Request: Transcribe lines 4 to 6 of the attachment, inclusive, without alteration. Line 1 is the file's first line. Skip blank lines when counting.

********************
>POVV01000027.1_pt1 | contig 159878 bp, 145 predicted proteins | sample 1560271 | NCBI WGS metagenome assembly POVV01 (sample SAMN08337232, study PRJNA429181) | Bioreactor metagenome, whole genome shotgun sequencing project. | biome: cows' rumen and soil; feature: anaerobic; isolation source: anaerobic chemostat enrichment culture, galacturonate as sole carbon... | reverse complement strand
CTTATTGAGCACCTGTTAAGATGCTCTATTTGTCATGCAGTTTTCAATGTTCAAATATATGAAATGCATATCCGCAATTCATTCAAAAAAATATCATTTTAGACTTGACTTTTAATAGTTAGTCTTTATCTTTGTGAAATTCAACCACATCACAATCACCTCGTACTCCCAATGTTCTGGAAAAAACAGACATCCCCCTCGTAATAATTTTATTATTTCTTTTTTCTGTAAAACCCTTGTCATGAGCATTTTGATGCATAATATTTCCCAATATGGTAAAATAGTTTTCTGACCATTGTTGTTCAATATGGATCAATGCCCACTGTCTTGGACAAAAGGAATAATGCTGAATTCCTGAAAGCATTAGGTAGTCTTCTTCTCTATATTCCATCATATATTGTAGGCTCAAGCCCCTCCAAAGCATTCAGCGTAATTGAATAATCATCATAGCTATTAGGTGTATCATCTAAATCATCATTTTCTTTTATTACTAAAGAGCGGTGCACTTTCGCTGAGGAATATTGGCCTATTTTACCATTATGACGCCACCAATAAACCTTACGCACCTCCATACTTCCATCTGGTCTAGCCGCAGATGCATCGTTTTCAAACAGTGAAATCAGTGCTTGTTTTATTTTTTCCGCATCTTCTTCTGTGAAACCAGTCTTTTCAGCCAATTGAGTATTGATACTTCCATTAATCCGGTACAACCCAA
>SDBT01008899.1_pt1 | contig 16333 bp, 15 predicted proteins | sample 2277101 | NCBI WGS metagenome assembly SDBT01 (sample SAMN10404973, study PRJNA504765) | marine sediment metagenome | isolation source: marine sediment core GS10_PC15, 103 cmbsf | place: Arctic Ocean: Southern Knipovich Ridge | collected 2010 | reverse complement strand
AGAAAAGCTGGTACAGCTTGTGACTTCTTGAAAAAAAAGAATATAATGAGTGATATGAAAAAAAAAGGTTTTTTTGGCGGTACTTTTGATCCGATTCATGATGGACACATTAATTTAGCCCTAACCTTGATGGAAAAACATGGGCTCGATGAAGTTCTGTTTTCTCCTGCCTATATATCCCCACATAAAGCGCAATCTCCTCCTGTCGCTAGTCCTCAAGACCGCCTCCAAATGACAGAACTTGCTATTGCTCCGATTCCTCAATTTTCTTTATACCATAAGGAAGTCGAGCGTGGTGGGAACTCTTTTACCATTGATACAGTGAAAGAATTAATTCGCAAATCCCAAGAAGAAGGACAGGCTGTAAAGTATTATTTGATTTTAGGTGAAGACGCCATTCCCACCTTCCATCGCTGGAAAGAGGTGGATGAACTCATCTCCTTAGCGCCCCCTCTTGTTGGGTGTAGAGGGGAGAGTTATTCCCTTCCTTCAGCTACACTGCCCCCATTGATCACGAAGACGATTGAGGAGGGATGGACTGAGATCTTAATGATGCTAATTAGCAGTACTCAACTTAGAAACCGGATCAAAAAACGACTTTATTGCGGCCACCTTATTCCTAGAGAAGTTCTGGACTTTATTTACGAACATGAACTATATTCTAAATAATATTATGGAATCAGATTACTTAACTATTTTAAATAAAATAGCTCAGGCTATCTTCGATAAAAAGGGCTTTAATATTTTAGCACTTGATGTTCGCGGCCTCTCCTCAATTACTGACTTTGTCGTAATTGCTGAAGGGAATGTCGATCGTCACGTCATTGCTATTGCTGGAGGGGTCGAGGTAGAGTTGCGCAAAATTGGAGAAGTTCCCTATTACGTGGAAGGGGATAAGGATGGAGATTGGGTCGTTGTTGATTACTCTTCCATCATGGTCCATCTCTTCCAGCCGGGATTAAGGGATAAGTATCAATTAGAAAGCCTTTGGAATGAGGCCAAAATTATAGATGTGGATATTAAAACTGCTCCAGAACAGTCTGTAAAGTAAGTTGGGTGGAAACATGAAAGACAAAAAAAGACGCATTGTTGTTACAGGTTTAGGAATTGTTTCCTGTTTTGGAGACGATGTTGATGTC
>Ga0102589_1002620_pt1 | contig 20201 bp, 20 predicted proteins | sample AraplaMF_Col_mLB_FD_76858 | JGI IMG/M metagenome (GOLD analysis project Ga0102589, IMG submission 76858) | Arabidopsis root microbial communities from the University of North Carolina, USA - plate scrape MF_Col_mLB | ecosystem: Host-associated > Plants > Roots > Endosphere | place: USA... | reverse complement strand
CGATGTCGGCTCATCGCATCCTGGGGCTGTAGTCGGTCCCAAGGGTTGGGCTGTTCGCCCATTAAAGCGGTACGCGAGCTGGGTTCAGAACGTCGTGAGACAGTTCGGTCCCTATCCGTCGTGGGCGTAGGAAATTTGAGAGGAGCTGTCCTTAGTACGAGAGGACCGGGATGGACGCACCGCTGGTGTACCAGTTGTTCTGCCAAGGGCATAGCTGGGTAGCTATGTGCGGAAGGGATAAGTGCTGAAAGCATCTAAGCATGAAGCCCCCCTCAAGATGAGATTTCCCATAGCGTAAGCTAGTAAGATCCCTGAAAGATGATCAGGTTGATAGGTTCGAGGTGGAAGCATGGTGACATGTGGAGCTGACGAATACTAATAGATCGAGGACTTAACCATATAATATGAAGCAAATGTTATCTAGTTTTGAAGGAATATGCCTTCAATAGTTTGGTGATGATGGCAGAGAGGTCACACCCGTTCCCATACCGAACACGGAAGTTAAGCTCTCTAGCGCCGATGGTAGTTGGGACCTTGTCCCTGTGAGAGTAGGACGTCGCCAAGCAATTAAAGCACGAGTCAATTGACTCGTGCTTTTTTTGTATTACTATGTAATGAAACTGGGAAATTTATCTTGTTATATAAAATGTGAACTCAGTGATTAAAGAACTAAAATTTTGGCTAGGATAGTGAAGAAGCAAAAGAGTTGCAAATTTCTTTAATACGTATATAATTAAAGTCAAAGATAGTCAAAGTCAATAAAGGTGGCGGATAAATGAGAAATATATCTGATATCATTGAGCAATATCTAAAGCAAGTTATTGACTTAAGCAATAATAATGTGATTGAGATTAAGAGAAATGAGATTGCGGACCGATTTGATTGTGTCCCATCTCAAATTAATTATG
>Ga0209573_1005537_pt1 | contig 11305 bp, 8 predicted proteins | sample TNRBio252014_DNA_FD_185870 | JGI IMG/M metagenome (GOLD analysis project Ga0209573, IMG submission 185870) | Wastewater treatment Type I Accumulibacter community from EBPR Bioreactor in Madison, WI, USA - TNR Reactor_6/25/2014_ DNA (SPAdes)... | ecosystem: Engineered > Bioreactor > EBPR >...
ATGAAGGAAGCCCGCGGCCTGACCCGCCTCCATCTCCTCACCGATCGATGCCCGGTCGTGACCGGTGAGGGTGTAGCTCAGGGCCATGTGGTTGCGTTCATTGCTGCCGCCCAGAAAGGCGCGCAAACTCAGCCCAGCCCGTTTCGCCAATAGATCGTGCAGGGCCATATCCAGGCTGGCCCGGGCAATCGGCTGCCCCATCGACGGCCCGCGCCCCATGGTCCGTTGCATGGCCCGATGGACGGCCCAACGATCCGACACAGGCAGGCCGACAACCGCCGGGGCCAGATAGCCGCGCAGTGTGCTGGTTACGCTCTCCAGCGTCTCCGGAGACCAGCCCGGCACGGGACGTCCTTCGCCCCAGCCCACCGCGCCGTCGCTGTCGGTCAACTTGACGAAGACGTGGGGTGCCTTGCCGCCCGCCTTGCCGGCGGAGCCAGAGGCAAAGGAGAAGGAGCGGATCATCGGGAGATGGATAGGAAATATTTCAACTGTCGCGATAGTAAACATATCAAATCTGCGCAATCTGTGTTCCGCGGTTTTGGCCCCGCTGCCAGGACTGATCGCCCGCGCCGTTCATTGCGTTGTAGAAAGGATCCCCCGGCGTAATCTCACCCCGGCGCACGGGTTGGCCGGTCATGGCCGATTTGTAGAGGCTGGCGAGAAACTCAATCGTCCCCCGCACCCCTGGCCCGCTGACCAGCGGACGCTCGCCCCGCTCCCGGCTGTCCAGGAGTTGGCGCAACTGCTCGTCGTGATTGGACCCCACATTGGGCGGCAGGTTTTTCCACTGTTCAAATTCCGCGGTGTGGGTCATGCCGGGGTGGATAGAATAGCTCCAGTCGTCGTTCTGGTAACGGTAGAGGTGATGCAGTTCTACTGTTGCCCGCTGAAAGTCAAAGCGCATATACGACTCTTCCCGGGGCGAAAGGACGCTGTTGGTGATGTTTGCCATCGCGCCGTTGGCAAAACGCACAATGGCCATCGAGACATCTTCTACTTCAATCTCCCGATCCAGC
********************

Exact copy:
AGAAAAGCTGGTACAGCTTGTGACTTCTTGAAAAAAAAGAATATAATGAGTGATATGAAAAAAAAAGGTTTTTTTGGCGGTACTTTTGATCCGATTCATGATGGACACATTAATTTAGCCCTAACCTTGATGGAAAAACATGGGCTCGATGAAGTTCTGTTTTCTCCTGCCTATATATCCCCACATAAAGCGCAATCTCCTCCTGTCGCTAGTCCTCAAGACCGCCTCCAAATGACAGAACTTGCTATTGCTCCGATTCCTCAATTTTCTTTATACCATAAGGAAGTCGAGCGTGGTGGGAACTCTTTTACCATTGATACAGTGAAAGAATTAATTCGCAAATCCCAAGAAGAAGGACAGGCTGTAAAGTATTATTTGATTTTAGGTGAAGACGCCATTCCCACCTTCCATCGCTGGAAAGAGGTGGATGAACTCATCTCCTTAGCGCCCCCTCTTGTTGGGTGTAGAGGGGAGAGTTATTCCCTTCCTTCAGCTACACTGCCCCCATTGATCACGAAGACGATTGAGGAGGGATGGACTGAGATCTTAATGATGCTAATTAGCAGTACTCAACTTAGAAACCGGATCAAAAAACGACTTTATTGCGGCCACCTTATTCCTAGAGAAGTTCTGGACTTTATTTACGAACATGAACTATATTCTAAATAATATTATGGAATCAGATTACTTAACTATTTTAAATAAAATAGCTCAGGCTATCTTCGATAAAAAGGGCTTTAATATTTTAGCACTTGATGTTCGCGGCCTCTCCTCAATTACTGACTTTGTCGTAATTGCTGAAGGGAATGTCGATCGTCACGTCATTGCTATTGCTGGAGGGGTCGAGGTAGAGTTGCGCAAAATTGGAGAAGTTCCCTATTACGTGGAAGGGGATAAGGATGGAGATTGGGTCGTTGTTGATTACTCTTCCATCATGGTCCATCTCTTCCAGCCGGGATTAAGGGATAAGTATCAATTAGAAAGCCTTTGGAATGAGGCCAAAATTATAGATGTGGATATTAAAACTGCTCCAGAACAGTCTGTAAAGTAAGTTGGGTGGAAACATGAAAGACAAAAAAAGACGCATTGTTGTTACAGGTTTAGGAATTGTTTCCTGTTTTGGAGACGATGTTGATGTC
>Ga0102589_1002620_pt1 | contig 20201 bp, 20 predicted proteins | sample AraplaMF_Col_mLB_FD_76858 | JGI IMG/M metagenome (GOLD analysis project Ga0102589, IMG submission 76858) | Arabidopsis root microbial communities from the University of North Carolina, USA - plate scrape MF_Col_mLB | ecosystem: Host-associated > Plants > Roots > Endosphere | place: USA... | reverse complement strand
CGATGTCGGCTCATCGCATCCTGGGGCTGTAGTCGGTCCCAAGGGTTGGGCTGTTCGCCCATTAAAGCGGTACGCGAGCTGGGTTCAGAACGTCGTGAGACAGTTCGGTCCCTATCCGTCGTGGGCGTAGGAAATTTGAGAGGAGCTGTCCTTAGTACGAGAGGACCGGGATGGACGCACCGCTGGTGTACCAGTTGTTCTGCCAAGGGCATAGCTGGGTAGCTATGTGCGGAAGGGATAAGTGCTGAAAGCATCTAAGCATGAAGCCCCCCTCAAGATGAGATTTCCCATAGCGTAAGCTAGTAAGATCCCTGAAAGATGATCAGGTTGATAGGTTCGAGGTGGAAGCATGGTGACATGTGGAGCTGACGAATACTAATAGATCGAGGACTTAACCATATAATATGAAGCAAATGTTATCTAGTTTTGAAGGAATATGCCTTCAATAGTTTGGTGATGATGGCAGAGAGGTCACACCCGTTCCCATACCGAACACGGAAGTTAAGCTCTCTAGCGCCGATGGTAGTTGGGACCTTGTCCCTGTGAGAGTAGGACGTCGCCAAGCAATTAAAGCACGAGTCAATTGACTCGTGCTTTTTTTGTATTACTATGTAATGAAACTGGGAAATTTATCTTGTTATATAAAATGTGAACTCAGTGATTAAAGAACTAAAATTTTGGCTAGGATAGTGAAGAAGCAAAAGAGTTGCAAATTTCTTTAATACGTATATAATTAAAGTCAAAGATAGTCAAAGTCAATAAAGGTGGCGGATAAATGAGAAATATATCTGATATCATTGAGCAATATCTAAAGCAAGTTATTGACTTAAGCAATAATAATGTGATTGAGATTAAGAGAAATGAGATTGCGGACCGATTTGATTGTGTCCCATCTCAAATTAATTATG